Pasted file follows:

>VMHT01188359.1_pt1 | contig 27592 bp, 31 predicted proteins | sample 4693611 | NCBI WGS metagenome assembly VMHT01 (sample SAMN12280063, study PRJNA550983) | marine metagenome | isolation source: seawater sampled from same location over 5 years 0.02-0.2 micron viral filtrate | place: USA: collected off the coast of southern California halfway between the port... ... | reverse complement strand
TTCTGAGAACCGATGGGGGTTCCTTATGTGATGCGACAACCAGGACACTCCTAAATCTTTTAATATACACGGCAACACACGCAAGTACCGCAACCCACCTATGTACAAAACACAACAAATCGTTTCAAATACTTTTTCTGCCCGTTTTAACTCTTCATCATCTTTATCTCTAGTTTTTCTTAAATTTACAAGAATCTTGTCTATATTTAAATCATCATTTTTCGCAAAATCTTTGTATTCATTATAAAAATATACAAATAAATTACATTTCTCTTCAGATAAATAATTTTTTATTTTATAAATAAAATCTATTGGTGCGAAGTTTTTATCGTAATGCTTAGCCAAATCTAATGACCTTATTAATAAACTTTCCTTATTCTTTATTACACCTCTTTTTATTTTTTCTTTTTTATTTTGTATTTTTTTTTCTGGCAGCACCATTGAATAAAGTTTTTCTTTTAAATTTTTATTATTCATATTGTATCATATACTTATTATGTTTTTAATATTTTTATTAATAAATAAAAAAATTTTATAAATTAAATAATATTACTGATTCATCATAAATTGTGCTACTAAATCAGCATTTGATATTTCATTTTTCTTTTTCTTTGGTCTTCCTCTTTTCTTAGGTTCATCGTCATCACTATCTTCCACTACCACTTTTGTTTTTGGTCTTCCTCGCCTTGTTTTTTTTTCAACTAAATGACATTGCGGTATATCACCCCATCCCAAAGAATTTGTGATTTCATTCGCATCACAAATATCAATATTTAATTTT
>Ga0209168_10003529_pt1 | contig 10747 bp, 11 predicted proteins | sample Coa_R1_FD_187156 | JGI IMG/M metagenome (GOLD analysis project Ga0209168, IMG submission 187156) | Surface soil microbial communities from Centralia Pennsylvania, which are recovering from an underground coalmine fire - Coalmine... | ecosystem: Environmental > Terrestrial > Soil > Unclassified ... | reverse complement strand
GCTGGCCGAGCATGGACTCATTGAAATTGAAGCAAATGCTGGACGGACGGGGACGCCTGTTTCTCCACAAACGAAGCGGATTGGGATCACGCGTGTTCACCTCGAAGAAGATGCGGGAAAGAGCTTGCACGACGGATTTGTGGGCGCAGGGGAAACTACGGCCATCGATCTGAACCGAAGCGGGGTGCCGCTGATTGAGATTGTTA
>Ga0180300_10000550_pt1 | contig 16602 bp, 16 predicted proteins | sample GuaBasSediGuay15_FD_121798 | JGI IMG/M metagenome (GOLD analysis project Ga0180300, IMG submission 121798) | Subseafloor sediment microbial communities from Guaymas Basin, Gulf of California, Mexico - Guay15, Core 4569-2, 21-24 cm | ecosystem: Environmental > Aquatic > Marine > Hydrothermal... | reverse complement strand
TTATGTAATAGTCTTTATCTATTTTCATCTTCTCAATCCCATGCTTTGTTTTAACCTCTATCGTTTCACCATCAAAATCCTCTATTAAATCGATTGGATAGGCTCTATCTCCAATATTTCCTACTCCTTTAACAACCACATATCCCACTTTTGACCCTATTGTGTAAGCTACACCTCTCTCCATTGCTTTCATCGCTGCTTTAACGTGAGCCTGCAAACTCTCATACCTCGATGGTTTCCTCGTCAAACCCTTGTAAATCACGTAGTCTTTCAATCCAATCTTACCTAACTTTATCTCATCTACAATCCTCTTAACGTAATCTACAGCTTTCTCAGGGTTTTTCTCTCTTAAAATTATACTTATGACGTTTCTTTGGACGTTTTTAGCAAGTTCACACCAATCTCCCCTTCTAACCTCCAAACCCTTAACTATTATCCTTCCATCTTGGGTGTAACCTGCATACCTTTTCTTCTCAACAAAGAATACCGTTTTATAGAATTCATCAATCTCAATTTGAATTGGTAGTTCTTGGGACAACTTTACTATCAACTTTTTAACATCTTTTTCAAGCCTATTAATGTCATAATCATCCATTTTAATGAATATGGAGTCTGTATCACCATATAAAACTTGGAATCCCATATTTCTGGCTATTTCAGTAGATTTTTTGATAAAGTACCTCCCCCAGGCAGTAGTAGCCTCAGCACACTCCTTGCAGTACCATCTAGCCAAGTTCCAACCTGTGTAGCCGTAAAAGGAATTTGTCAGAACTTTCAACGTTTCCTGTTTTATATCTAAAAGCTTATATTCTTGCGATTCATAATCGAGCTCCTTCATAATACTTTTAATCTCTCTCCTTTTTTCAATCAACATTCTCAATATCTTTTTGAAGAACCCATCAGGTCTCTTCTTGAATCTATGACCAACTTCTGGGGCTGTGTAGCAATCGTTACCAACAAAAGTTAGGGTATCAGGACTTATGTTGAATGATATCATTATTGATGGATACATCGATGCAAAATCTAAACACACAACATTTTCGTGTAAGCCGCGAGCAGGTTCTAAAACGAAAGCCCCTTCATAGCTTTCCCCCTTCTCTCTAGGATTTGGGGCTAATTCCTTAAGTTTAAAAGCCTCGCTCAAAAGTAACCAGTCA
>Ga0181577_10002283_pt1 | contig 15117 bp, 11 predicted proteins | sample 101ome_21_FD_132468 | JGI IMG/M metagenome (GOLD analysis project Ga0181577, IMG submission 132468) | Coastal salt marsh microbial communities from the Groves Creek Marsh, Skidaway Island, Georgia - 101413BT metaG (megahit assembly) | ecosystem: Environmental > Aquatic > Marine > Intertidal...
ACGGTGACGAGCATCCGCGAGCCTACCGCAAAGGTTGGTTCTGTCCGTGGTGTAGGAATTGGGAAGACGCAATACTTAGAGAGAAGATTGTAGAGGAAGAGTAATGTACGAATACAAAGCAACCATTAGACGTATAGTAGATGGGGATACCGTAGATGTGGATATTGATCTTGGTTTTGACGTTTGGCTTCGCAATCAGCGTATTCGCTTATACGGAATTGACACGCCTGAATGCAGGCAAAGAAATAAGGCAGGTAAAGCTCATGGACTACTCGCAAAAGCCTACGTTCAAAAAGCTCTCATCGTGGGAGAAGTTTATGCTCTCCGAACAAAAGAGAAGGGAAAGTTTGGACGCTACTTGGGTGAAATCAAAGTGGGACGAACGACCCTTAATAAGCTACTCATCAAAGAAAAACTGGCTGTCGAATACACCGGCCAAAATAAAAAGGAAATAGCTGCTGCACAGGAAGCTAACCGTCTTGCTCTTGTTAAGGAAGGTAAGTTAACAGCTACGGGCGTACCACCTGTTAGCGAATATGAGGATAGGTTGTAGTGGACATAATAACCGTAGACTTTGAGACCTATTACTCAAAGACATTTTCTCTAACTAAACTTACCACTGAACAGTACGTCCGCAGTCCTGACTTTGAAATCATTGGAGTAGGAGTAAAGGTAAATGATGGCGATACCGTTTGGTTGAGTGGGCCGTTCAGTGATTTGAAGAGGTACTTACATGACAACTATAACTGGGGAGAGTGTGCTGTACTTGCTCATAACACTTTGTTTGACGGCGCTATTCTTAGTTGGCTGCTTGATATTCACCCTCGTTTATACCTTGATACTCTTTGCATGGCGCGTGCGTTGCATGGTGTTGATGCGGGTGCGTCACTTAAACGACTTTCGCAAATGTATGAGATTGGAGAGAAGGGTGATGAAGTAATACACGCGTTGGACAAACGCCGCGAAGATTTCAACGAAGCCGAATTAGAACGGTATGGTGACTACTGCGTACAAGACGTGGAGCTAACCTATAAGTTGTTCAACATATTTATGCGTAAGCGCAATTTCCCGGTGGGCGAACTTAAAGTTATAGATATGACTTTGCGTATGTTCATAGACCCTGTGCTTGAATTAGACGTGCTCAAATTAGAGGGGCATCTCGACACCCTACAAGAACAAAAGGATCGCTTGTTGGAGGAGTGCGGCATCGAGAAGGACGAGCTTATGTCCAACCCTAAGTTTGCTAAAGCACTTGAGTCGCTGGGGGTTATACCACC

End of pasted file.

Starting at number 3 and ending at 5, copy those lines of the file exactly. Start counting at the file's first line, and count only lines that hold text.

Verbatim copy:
>Ga0209168_10003529_pt1 | contig 10747 bp, 11 predicted proteins | sample Coa_R1_FD_187156 | JGI IMG/M metagenome (GOLD analysis project Ga0209168, IMG submission 187156) | Surface soil microbial communities from Centralia Pennsylvania, which are recovering from an underground coalmine fire - Coalmine... | ecosystem: Environmental > Terrestrial > Soil > Unclassified ... | reverse complement strand
GCTGGCCGAGCATGGACTCATTGAAATTGAAGCAAATGCTGGACGGACGGGGACGCCTGTTTCTCCACAAACGAAGCGGATTGGGATCACGCGTGTTCACCTCGAAGAAGATGCGGGAAAGAGCTTGCACGACGGATTTGTGGGCGCAGGGGAAACTACGGCCATCGATCTGAACCGAAGCGGGGTGCCGCTGATTGAGATTGTTA
>Ga0180300_10000550_pt1 | contig 16602 bp, 16 predicted proteins | sample GuaBasSediGuay15_FD_121798 | JGI IMG/M metagenome (GOLD analysis project Ga0180300, IMG submission 121798) | Subseafloor sediment microbial communities from Guaymas Basin, Gulf of California, Mexico - Guay15, Core 4569-2, 21-24 cm | ecosystem: Environmental > Aquatic > Marine > Hydrothermal... | reverse complement strand